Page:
“We continue to grow every day, and we hope to double the number of partners we currently have — more than 900 — in the next three years,” says Tom Puckett, PR consultant for the organization.
The cleaning companies that participate must be insured and/or bonded and perform background checks on their employees. Each company agrees to take a minimum of two patients at a time and offers each patient four free house cleanings (one a month for four months).
At press time, three Tucson house-cleaning services were participating in the program. Cancer patients can submit an application for the house cleanings online; a doctor’s verification of treatment also is required. Cleaning For A Reason accepts a maximum of 50 applications online from around the country each day. As might be expected, the demand for services often outweighs the resources available.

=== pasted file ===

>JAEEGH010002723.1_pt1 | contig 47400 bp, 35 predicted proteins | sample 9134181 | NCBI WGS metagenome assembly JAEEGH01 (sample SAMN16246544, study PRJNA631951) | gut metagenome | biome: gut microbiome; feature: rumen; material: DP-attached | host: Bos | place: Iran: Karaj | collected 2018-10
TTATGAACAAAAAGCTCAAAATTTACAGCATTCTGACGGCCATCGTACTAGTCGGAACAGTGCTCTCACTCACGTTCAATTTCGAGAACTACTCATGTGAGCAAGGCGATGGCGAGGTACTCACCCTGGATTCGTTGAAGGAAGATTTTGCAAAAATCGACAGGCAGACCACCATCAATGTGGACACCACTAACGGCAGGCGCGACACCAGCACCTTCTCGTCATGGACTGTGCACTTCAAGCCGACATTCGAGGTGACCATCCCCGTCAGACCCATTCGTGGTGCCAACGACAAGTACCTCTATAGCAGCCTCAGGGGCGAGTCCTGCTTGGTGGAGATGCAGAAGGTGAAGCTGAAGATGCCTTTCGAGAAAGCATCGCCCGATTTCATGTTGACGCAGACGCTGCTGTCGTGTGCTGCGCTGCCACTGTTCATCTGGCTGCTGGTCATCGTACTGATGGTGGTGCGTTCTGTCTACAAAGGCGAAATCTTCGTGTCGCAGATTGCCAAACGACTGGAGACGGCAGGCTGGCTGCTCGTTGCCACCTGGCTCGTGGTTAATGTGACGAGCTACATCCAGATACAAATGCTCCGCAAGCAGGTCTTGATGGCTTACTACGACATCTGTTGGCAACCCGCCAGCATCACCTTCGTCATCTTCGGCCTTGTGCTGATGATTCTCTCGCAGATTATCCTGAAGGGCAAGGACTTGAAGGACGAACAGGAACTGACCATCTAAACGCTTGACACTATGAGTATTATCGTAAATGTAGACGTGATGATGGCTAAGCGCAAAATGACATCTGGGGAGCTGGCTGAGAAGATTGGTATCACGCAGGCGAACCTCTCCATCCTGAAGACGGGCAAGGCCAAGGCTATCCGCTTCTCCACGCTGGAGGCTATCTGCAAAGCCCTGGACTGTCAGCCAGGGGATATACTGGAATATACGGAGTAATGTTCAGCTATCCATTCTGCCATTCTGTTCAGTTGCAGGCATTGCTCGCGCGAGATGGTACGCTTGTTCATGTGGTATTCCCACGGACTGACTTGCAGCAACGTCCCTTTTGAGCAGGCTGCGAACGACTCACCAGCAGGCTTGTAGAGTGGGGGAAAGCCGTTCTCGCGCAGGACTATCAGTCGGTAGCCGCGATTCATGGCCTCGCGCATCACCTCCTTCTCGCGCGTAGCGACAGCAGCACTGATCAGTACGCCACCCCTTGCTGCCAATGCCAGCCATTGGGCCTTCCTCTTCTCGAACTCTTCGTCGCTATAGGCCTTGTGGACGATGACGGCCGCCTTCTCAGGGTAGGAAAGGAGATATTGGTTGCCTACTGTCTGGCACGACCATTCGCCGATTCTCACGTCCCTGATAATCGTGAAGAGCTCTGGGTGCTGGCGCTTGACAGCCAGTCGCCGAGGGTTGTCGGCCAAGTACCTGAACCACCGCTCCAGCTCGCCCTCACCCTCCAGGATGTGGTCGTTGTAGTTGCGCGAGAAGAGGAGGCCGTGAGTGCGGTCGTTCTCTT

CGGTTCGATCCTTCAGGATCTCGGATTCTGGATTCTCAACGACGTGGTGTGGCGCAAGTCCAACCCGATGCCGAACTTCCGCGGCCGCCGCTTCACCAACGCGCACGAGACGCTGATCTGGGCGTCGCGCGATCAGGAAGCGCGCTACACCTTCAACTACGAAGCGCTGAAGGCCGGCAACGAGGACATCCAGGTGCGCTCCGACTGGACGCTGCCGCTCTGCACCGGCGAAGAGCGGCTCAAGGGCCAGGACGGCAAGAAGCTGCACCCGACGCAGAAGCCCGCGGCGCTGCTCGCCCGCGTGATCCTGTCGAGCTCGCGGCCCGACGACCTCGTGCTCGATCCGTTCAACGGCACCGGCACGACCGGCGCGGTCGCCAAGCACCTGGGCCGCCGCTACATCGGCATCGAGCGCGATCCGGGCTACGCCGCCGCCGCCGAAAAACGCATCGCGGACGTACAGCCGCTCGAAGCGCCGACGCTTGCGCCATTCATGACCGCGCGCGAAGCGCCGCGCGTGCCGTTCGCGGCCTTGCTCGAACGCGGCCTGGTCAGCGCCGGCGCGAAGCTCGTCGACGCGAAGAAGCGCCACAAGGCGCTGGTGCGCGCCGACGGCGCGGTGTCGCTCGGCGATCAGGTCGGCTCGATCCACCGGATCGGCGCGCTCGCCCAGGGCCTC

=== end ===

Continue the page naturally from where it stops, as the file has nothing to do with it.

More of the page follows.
Cleaning For A Reason was founded in 2006 and is headquartered in Texas. It is funded through donations and a monthly fee paid by the cleaning company partners, says Puckett. If you are a female cancer patient interested in registering for the free house cleanings, if you have a residential cleaning service and are interested in becoming a partner, or if you would just like more information about the organization, click on www.cleaningforareason.org, or call 877-337-3348.
Arizona Cancer Center
One cannot overlook the big role that the Arizona Cancer Center provides the community of cancer patients. Their Supportive Care for Healing programs are the most comprehensive in the city to address the whole person through an integrative multidisciplinary approach. In addition to the Healing Therapies treatment areas that are placed prominently in their lobby next to their clinical areas, they also have two highly acclaimed mind-body-spirit programs.